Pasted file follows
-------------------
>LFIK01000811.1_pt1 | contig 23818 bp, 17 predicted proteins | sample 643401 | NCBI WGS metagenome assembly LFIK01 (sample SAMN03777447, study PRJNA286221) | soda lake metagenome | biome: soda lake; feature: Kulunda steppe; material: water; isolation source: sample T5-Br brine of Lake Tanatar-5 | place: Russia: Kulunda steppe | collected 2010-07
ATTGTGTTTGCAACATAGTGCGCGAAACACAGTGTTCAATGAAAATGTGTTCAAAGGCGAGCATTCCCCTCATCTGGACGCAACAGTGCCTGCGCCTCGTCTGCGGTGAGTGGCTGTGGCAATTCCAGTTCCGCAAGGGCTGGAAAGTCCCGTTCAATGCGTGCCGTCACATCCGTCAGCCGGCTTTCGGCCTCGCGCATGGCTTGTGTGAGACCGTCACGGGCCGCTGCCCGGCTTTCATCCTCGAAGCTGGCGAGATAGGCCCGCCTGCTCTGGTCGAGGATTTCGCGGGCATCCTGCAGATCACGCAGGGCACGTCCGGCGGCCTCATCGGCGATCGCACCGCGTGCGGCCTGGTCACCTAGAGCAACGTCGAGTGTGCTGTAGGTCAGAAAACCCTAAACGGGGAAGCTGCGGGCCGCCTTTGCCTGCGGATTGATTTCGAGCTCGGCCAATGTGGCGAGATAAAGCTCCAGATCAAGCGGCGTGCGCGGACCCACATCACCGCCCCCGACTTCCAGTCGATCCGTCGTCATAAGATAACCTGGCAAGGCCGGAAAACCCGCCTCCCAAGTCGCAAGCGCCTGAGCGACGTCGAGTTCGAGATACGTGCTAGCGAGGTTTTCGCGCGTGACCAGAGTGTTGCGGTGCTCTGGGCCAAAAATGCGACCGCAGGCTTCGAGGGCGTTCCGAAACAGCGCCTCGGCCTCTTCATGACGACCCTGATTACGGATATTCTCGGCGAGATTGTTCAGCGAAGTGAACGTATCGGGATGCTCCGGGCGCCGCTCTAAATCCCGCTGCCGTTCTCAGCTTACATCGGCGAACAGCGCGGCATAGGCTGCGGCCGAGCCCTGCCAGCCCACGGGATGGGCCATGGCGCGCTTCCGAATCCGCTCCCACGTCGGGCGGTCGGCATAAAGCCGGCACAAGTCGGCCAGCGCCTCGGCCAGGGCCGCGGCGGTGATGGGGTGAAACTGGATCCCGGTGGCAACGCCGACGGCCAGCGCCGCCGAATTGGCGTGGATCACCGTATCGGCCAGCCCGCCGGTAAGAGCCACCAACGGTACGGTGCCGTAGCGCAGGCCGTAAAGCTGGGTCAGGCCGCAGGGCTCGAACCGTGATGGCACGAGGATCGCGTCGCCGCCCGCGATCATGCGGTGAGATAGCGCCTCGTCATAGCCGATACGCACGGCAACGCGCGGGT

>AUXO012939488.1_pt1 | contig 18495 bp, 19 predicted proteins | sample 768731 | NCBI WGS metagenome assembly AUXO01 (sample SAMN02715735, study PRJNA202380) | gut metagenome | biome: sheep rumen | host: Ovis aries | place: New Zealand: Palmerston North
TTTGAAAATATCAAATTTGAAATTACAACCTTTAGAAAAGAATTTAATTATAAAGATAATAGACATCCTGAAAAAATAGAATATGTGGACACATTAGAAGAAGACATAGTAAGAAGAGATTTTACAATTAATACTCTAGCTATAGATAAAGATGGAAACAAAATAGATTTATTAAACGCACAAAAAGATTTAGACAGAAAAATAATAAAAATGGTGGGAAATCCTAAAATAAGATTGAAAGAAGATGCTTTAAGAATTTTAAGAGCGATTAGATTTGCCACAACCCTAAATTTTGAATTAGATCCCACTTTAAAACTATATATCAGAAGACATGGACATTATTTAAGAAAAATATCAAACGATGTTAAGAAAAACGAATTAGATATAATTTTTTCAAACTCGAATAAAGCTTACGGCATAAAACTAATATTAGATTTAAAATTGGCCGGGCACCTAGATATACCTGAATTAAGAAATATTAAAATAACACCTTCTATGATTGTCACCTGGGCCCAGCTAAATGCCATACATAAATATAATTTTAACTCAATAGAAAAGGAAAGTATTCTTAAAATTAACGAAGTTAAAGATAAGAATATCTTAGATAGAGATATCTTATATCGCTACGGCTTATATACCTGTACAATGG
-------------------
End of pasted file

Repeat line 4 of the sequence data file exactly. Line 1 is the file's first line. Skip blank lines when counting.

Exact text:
TTTGAAAATATCAAATTTGAAATTACAACCTTTAGAAAAGAATTTAATTATAAAGATAATAGACATCCTGAAAAAATAGAATATGTGGACACATTAGAAGAAGACATAGTAAGAAGAGATTTTACAATTAATACTCTAGCTATAGATAAAGATGGAAACAAAATAGATTTATTAAACGCACAAAAAGATTTAGACAGAAAAATAATAAAAATGGTGGGAAATCCTAAAATAAGATTGAAAGAAGATGCTTTAAGAATTTTAAGAGCGATTAGATTTGCCACAACCCTAAATTTTGAATTAGATCCCACTTTAAAACTATATATCAGAAGACATGGACATTATTTAAGAAAAATATCAAACGATGTTAAGAAAAACGAATTAGATATAATTTTTTCAAACTCGAATAAAGCTTACGGCATAAAACTAATATTAGATTTAAAATTGGCCGGGCACCTAGATATACCTGAATTAAGAAATATTAAAATAACACCTTCTATGATTGTCACCTGGGCCCAGCTAAATGCCATACATAAATATAATTTTAACTCAATAGAAAAGGAAAGTATTCTTAAAATTAACGAAGTTAAAGATAAGAATATCTTAGATAGAGATATCTTATATCGCTACGGCTTATATACCTGTACAATGG